Scuba divers were more than surprised when they encountered the remains of a 3,000-year-old extinct monkey in an underwater Dominican Republic cave. The discovery is outlined in the latest issue of Proceedings of the Royal Society B. 

The long-deceased primate turns out to be an Hispaniola monkey, a species that died out in the 16th century, well after the lifetime of this particular individual.

Christopher Columbus may be indirectly blamed for the monkey wipe out, since his discovery of Hispaniola led to the island being settled by Europeans post-1492. This island primate species, and all other monkeys native to the region, went extinct not long thereafter, but no one is sure why yet. Disease, habitat loss, and becoming the favorite dinner for settlers are all possible causes.

(Hispaniola, once home to many non-human primates; Image Credit: Michelle Walz Eriksson)

The discovery of the fossils, which include one of the most complete monkey craniums ever found, help to boost the growing field of underwater paleontology.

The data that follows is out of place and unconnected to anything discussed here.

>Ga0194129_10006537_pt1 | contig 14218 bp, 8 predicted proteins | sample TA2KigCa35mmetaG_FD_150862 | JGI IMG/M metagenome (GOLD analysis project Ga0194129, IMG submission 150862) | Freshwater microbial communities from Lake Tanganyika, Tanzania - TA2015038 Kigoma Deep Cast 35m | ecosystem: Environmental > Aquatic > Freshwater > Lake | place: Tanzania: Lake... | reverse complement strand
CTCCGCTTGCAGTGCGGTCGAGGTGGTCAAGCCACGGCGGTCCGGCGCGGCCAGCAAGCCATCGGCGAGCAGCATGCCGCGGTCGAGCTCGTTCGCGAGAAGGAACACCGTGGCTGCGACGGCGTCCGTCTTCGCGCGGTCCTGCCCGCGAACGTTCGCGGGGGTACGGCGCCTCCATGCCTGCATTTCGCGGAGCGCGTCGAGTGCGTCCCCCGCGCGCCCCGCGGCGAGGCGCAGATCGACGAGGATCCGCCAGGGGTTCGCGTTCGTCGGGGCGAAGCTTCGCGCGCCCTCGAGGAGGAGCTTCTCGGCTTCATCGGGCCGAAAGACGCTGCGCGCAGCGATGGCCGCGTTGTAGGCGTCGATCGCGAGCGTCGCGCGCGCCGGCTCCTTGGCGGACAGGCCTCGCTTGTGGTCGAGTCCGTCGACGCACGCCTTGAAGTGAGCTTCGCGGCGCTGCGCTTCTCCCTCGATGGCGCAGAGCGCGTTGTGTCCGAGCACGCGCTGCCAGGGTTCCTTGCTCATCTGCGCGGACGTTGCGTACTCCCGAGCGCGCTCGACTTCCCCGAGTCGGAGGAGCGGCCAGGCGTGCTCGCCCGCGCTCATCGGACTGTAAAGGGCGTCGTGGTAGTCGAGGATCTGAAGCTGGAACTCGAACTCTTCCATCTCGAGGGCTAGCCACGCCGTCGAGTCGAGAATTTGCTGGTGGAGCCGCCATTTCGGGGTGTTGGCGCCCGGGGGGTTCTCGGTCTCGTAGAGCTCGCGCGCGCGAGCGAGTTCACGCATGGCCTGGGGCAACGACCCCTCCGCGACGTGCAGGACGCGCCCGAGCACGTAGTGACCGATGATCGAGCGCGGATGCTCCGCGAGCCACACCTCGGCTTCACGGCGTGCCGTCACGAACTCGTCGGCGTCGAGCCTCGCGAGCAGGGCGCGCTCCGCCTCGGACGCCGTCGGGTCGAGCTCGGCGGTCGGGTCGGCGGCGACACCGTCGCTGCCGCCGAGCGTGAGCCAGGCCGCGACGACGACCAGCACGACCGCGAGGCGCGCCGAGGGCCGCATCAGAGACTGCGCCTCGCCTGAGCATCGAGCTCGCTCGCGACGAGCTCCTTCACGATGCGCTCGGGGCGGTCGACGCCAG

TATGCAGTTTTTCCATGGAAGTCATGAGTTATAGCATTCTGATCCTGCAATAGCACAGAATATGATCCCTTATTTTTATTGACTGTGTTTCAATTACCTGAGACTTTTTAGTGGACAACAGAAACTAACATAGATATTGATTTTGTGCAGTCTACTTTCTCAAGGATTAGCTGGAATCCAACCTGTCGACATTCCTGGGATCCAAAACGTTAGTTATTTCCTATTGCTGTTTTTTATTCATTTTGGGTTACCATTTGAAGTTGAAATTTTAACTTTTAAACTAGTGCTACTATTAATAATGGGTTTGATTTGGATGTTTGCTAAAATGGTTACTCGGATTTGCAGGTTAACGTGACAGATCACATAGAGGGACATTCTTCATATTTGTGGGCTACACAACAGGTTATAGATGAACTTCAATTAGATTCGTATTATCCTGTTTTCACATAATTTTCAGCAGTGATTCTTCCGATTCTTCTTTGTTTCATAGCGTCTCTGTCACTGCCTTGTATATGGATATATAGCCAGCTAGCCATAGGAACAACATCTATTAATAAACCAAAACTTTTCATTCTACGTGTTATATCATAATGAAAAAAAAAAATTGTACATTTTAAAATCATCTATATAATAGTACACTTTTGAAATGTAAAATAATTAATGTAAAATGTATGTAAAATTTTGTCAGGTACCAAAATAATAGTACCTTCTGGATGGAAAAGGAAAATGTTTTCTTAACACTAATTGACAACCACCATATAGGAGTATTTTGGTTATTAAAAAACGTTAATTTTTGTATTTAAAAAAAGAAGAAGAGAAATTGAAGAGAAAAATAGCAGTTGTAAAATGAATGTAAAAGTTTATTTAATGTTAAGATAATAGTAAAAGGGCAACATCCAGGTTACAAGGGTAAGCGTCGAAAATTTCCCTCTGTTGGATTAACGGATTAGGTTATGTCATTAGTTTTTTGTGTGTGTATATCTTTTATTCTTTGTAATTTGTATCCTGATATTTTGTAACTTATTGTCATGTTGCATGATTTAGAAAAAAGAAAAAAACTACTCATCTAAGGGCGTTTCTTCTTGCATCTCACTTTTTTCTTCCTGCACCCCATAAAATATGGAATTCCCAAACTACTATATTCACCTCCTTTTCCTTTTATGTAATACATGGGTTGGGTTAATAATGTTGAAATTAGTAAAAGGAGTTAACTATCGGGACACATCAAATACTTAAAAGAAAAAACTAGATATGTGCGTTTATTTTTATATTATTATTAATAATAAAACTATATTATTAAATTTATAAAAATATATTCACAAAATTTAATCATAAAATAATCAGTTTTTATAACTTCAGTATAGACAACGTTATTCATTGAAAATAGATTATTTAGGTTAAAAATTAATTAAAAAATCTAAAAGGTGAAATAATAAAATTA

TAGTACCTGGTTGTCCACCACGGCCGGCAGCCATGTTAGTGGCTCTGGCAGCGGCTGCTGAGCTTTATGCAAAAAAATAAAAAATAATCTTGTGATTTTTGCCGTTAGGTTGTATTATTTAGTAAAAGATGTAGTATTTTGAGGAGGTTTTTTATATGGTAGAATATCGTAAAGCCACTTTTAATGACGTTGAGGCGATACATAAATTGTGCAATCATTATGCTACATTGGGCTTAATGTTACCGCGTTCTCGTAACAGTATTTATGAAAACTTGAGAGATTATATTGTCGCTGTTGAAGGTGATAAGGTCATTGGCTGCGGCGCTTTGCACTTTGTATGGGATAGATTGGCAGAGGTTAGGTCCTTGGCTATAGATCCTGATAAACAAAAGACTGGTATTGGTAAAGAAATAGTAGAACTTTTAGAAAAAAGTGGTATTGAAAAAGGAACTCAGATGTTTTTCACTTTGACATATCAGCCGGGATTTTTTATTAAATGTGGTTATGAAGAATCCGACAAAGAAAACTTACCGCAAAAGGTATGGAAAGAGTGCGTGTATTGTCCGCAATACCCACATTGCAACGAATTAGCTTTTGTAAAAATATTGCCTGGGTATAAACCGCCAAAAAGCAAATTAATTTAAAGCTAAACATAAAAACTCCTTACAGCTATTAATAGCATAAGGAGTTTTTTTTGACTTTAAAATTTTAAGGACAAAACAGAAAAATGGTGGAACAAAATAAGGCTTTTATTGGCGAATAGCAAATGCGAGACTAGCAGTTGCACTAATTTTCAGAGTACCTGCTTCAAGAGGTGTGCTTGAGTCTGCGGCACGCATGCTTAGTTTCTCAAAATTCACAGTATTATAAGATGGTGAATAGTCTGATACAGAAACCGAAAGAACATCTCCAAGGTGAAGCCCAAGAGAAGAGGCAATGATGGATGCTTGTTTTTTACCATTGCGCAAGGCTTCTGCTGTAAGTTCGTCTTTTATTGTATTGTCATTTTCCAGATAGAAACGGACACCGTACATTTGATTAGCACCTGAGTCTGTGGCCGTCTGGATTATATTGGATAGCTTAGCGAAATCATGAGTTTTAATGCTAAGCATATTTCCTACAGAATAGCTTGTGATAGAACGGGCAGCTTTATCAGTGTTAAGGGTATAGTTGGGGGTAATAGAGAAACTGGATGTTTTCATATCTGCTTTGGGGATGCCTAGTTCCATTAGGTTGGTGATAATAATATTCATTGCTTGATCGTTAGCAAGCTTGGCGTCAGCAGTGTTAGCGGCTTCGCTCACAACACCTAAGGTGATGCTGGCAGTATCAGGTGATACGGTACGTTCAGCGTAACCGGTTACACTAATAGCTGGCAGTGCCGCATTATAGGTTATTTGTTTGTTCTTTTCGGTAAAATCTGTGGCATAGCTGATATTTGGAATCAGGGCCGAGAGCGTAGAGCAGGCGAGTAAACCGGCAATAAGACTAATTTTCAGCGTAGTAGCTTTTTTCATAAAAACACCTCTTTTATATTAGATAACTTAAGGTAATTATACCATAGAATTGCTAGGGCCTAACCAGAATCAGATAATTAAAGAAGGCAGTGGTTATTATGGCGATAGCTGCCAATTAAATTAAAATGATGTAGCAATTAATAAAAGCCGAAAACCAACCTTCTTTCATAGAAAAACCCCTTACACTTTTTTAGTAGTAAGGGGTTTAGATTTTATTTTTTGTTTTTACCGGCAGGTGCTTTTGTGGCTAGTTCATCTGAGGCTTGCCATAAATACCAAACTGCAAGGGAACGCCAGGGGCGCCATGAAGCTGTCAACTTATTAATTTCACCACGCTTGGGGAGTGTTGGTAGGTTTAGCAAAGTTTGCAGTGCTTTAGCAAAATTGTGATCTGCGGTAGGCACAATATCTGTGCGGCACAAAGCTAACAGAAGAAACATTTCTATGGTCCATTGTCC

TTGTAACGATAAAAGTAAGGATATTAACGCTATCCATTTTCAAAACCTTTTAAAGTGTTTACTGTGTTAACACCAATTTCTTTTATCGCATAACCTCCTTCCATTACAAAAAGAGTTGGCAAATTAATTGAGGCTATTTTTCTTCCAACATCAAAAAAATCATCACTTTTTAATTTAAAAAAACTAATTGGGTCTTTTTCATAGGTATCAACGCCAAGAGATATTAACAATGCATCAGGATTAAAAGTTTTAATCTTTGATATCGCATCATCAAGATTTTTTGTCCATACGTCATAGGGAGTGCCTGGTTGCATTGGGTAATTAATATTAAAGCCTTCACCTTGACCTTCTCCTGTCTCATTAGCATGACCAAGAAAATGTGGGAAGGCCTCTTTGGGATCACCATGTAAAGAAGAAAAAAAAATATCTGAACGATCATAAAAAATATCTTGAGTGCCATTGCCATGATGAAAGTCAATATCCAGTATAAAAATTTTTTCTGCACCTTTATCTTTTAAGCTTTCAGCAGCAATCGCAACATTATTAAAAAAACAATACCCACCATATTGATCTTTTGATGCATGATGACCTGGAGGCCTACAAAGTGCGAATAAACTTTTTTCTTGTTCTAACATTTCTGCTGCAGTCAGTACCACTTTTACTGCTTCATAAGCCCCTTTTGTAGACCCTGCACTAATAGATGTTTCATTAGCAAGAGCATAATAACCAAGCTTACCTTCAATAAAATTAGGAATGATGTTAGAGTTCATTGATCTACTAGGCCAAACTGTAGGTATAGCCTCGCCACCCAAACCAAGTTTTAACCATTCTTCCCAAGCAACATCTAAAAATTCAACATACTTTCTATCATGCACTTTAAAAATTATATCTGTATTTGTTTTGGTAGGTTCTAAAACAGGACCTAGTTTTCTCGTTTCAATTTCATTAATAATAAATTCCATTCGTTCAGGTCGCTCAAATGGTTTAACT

Check out a BBC video showing one of the divers retrieving the monkey's bones. He's carefully placing the fossils in a Tupperware container, probably one of the more unusual uses for the plastic-ware famous for its "burping seal."

Alfred Rosenberger, who led the research project, and his team hooked up with the scuba divers who made the original discovery to further investigate the primate's remains. 

Rosenberger, of Brooklyn College, told the BBC that the monkey is only the second specimen of the species Antillothrix bernensis ever to be found. Based on these two partial skeletons, the monkey's body length has been estimated at just 12 inches. 

Like the "little teapot" immortalized in song, the monkey was short and stout.

"Its femur or thigh bone was very thick," Rosenberger informed the BBC. "So it had sort of stout legs, which is something we didn't expect."

A New Scientist report helps to explain why this monkey possessed such unusual features, and how it fits into the primate family tree.